You guys, I do not advise going into a dark basement in an empty house for a piece of furniture. That’s what I did for this dresser, and it was worth it, but I won’t say that I wasn’t a little creeped out while I was there! Thankfully the woman who sold it to me was super nice and not at all creepy.
From the moment I first saw it, I knew exactly what I was going to do with this midcentury plain-front dresser makeover.
Pieces like this are absolutely perfect to turn into a DIY card catalog – and it ended up being the star of the show at my last market in September. Here’s how to make your own faux card catalog dresser.
**Friends, today is Furniture Fixer Uppers day! See three more creative makeovers at the bottom of this post from my blogging buddies. Also, this post contains affiliate links so that you can easily find some of the products I use and recommend. Thank you for your support.
After making any necessary repairs to the dresser (mine didn’t need any), measure the drawers. The top row was not as deep as the other two rows, so my panels needed to be one size for the top row and a different size for the other two.
At first I bought some craft wood at Hobby Lobby, then we discovered that our local hardware store had the same kind of thin wood and it was less expensive (not near the big lumber, but near the dowel rods). Guy in the Garage cut three panels for each drawer (27 total for this project), and made them the same height as the drawer.
I glued one on each side so they were just a hair away from the drawer edges, and then one evenly spaced in the middle. Altogether it took almost two tubes of E6000 super glue (the strongest and my favorite kind – find it Here) and several clamps and weights. I let each drawer sit for about 24 hours while the glue dried, so this step took a few days.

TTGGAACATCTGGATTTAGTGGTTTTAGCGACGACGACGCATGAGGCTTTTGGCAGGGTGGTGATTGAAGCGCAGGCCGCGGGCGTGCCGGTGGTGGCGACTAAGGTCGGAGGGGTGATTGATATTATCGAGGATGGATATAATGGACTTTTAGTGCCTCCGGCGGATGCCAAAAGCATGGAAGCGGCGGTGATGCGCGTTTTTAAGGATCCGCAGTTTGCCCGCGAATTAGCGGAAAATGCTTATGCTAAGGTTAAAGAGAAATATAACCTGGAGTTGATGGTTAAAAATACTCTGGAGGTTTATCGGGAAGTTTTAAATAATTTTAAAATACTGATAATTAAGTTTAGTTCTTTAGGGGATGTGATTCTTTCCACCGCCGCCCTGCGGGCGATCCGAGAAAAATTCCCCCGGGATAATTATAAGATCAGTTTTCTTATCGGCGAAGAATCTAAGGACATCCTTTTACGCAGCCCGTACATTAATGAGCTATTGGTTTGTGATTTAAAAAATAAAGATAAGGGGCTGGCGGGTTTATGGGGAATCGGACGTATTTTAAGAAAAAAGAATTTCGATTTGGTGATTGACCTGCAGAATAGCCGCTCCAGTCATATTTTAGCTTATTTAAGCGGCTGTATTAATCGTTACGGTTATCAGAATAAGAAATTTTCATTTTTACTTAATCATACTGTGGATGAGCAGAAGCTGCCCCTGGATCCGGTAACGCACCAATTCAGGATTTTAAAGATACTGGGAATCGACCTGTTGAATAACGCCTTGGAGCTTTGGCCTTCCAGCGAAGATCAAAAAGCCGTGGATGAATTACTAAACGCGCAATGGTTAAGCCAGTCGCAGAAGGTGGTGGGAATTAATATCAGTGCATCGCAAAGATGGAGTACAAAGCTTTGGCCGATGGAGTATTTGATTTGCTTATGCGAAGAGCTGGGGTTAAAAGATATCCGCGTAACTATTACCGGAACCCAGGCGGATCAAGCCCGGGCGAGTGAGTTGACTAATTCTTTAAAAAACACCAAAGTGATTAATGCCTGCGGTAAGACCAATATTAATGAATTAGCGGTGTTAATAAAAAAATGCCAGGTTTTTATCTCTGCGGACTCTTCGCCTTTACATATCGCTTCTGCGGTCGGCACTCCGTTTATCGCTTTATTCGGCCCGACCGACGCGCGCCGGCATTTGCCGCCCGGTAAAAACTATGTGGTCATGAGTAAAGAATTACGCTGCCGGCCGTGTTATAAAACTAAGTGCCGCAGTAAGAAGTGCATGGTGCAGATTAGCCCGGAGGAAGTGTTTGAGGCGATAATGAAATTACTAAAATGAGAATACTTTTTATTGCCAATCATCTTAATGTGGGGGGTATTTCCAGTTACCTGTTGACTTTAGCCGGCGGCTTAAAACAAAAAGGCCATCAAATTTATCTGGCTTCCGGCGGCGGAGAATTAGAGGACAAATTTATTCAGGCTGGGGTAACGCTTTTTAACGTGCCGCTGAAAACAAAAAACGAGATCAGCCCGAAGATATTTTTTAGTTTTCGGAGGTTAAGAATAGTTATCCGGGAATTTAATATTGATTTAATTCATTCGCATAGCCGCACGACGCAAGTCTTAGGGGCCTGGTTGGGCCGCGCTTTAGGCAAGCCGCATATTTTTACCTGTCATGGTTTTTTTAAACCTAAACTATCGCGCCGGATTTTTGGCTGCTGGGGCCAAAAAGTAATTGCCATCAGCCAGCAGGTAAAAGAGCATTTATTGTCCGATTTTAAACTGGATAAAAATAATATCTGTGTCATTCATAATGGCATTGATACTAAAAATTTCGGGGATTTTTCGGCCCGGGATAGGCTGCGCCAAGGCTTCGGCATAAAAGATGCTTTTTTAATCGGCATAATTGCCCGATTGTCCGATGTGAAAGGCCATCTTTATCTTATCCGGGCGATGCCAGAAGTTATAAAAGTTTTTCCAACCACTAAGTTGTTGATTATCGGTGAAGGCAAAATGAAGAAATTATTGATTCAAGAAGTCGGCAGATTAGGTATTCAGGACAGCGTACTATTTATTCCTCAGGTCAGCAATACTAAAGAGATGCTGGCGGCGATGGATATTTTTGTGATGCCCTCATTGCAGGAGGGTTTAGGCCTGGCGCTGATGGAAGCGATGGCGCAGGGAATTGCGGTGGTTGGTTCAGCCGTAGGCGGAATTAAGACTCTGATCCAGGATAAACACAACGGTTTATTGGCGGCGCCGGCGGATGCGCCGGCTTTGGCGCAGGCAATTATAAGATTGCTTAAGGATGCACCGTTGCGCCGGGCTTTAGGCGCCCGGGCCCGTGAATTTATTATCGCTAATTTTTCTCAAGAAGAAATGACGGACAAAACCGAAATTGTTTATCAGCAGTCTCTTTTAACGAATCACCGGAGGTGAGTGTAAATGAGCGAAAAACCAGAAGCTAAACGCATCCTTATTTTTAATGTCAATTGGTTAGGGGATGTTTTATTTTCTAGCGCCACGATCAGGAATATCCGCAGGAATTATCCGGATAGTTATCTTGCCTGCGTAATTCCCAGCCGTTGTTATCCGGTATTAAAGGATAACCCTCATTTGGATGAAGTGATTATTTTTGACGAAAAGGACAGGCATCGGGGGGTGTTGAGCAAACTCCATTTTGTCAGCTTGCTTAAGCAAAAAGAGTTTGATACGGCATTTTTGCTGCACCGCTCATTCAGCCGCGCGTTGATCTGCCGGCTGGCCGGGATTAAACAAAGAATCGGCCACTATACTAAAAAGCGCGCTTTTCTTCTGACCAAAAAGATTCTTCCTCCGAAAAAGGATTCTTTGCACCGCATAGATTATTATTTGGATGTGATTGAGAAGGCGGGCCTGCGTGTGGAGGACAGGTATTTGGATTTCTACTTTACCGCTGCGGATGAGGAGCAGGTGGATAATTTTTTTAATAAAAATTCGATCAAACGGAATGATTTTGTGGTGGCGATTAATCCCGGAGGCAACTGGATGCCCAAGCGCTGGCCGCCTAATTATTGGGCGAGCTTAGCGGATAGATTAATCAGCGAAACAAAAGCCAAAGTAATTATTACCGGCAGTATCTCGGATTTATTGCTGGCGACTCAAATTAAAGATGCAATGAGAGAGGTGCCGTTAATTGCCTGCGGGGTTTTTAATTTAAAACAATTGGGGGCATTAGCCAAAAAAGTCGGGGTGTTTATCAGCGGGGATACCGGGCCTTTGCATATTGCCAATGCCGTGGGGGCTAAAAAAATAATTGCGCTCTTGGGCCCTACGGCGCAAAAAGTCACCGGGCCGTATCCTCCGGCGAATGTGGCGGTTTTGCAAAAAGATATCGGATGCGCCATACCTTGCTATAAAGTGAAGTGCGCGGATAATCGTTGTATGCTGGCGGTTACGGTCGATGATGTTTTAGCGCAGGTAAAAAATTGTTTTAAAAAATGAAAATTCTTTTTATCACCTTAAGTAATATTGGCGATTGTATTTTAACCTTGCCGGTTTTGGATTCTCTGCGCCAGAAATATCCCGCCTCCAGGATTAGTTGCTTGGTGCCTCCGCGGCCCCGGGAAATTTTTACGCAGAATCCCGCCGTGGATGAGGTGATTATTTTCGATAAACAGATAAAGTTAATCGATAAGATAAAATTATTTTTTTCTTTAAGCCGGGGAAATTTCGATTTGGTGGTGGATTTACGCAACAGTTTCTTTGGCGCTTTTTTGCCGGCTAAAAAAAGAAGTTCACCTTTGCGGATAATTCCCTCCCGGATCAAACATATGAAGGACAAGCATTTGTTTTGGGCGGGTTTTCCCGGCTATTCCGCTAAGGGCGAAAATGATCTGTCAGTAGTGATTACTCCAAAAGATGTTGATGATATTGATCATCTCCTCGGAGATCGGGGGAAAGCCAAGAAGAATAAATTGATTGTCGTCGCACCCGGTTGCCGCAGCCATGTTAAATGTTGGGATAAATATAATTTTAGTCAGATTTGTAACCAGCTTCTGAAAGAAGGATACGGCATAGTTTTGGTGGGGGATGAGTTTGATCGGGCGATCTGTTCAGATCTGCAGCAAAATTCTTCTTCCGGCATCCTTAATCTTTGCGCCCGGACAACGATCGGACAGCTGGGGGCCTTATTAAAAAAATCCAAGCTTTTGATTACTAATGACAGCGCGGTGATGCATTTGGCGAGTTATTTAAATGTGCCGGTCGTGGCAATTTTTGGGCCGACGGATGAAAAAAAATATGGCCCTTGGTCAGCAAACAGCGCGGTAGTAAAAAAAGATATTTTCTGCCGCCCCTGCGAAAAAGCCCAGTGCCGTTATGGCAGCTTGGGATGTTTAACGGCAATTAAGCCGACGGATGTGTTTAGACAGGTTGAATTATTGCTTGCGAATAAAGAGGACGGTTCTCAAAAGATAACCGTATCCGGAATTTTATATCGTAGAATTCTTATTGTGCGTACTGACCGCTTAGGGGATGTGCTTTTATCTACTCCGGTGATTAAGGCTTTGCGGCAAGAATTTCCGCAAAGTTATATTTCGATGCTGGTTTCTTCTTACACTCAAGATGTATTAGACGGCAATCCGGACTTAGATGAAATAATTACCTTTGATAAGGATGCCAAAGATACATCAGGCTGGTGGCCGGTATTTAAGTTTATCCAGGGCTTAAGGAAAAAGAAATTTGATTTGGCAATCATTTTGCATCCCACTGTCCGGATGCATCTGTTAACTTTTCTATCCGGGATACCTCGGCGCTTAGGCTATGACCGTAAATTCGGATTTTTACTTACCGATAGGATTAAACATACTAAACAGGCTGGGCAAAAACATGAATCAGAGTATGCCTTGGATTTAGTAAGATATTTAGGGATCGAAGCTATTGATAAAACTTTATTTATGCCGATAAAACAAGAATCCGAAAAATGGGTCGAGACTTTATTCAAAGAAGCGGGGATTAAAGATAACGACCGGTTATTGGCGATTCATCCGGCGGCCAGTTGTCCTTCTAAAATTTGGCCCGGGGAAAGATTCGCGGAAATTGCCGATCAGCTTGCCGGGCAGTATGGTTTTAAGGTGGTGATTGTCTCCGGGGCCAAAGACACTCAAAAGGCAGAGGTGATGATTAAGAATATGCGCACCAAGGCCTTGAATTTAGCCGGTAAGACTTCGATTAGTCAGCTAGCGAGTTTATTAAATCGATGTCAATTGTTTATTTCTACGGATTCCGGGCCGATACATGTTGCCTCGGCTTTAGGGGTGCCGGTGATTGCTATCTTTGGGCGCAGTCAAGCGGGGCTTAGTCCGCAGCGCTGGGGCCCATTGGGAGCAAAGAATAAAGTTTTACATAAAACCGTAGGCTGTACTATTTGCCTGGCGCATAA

Finally on the last drawer….. yeay!
The next step was painting. The inside of the drawers were cleaned and then left alone, but I painted the body of the dresser and the drawer fronts. (Due to the finish on this dresser, I did not prime it before painting.)
First I used Annie Sloan Chalk Paint in French Linen, then I dry brushed a tiny bit of Paris Grey and some Coco over the top. It ended up with a very cool almost metal industrial look which was perfect for this piece. I used Fusion Mineral Tough Coat as a topcoat (find it Here).
The Coco paint brought out the bronze color in the drawer pulls even more. I searched all over the internet for unique pulls that looked authentically vintage. Amazingly, I found these on Amazon for a great price! (Find the pulls Here.)
Each pull came with four screws, and 27 pulls x 4 screws each = 108 tiny screws and several hours of work. (But again, totally worth it in the end!) I centered the pulls in the middle of each panel, using a ruler and even FrogTape as a guide. I marked the holes with a pencil and then screwed them in place with my Black + Decker drill/driver with Autosense technology – it even has a little light that comes on and shines onto where you’re using it. (Find this drill/driver Here.)
After 108 screws were in place, this card catalog dresser makeover was finally finished!
Sometimes, I prefer a quick project like the primitive cabinet I posted last week. But other times I love a big makeover that takes a lot of work and patience. It’s all about balance. 😉
I kept debating whether or not to paint the bottom of the dresser where the legs are. It was a little scratched, but the existing brown “wood” color looked good as-is. In the end, I left it alone.
This DIY card catalog dresser makeover has become one of my favorite projects! It got a lot of attention at the Hunt and Gather market and sold the first night. I was sad to see it go and had to take one last photo with it.
I hope this piece inspires you to think outside the box with a plain piece of furniture. If you like this makeover, please Pin it or share it with a friend!
Next – I have three blogging friends also sharing makeovers for Furniture Fixer Uppers day (sadly, Confessions of a Serial DIYer and The Interior Frugalista couldn’t join us this month).
Below are the Before photos – click the links underneath to see the After and learn how they transformed it.
Have a beautiful day!